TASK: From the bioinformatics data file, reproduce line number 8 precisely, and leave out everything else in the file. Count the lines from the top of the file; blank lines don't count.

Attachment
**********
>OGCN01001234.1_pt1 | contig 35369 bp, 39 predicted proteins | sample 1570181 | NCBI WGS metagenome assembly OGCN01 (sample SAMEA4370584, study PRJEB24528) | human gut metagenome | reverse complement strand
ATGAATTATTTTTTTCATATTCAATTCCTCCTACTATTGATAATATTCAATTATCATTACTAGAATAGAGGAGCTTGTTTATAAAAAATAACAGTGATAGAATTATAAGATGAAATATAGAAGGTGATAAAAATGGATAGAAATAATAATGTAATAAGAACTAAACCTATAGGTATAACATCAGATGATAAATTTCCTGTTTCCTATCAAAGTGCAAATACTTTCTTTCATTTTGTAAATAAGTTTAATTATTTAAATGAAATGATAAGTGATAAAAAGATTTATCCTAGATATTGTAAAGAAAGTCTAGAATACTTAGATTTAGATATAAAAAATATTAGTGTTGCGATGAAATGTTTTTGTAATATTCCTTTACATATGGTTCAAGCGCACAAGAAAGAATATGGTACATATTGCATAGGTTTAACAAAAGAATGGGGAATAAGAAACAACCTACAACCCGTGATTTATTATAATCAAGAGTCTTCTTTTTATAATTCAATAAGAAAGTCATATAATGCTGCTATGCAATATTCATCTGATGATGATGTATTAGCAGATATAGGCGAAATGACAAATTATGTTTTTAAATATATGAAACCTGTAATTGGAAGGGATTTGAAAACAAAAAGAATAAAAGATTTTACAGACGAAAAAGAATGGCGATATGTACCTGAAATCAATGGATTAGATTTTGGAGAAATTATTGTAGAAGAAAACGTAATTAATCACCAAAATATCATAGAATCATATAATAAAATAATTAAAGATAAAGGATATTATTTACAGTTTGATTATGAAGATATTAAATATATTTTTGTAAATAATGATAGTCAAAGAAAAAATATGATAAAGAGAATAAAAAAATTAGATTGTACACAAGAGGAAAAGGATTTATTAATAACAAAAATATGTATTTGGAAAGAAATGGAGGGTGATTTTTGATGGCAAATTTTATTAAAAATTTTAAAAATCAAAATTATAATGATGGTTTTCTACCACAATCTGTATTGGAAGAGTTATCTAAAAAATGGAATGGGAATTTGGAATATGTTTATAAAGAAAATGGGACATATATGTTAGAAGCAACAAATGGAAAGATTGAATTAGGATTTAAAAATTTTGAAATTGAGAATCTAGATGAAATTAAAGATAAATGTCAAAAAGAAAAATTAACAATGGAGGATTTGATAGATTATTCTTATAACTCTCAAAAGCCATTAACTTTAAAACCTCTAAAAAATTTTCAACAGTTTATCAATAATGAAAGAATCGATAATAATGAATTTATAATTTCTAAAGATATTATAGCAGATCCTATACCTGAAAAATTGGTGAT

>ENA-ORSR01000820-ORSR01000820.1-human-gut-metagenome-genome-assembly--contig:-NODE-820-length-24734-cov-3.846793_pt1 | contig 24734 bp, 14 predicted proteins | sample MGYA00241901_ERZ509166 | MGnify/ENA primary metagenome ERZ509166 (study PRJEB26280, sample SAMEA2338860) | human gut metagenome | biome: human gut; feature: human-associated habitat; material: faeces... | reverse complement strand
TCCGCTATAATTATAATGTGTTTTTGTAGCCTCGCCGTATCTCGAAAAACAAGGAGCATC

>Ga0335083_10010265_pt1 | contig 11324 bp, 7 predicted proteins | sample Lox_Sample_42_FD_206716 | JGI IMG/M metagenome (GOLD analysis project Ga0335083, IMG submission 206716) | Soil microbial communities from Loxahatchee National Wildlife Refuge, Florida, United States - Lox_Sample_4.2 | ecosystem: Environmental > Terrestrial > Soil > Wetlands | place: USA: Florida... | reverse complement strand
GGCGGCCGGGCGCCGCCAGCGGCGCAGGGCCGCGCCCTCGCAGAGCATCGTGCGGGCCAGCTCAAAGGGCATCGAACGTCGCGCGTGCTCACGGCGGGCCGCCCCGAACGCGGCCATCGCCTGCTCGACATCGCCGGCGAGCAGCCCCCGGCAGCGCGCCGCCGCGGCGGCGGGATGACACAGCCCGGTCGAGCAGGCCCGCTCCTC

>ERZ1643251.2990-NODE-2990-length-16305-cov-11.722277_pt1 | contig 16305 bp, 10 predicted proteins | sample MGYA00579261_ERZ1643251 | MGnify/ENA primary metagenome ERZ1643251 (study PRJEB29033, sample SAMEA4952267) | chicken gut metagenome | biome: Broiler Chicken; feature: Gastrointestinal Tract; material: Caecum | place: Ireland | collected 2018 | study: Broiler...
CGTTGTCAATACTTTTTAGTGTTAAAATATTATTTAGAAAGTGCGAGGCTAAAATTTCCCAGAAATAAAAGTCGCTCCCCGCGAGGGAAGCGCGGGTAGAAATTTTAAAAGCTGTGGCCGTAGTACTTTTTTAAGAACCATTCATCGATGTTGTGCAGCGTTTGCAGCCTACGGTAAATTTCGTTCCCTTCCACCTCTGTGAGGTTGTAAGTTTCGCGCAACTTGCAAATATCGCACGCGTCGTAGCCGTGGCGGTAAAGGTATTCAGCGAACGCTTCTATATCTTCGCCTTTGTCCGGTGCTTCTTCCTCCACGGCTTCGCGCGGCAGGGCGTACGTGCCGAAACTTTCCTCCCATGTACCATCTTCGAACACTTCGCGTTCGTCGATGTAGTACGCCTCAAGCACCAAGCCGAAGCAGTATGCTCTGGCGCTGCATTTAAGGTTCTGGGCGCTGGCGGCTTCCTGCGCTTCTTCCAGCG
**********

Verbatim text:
CGTTGTCAATACTTTTTAGTGTTAAAATATTATTTAGAAAGTGCGAGGCTAAAATTTCCCAGAAATAAAAGTCGCTCCCCGCGAGGGAAGCGCGGGTAGAAATTTTAAAAGCTGTGGCCGTAGTACTTTTTTAAGAACCATTCATCGATGTTGTGCAGCGTTTGCAGCCTACGGTAAATTTCGTTCCCTTCCACCTCTGTGAGGTTGTAAGTTTCGCGCAACTTGCAAATATCGCACGCGTCGTAGCCGTGGCGGTAAAGGTATTCAGCGAACGCTTCTATATCTTCGCCTTTGTCCGGTGCTTCTTCCTCCACGGCTTCGCGCGGCAGGGCGTACGTGCCGAAACTTTCCTCCCATGTACCATCTTCGAACACTTCGCGTTCGTCGATGTAGTACGCCTCAAGCACCAAGCCGAAGCAGTATGCTCTGGCGCTGCATTTAAGGTTCTGGGCGCTGGCGGCTTCCTGCGCTTCTTCCAGCG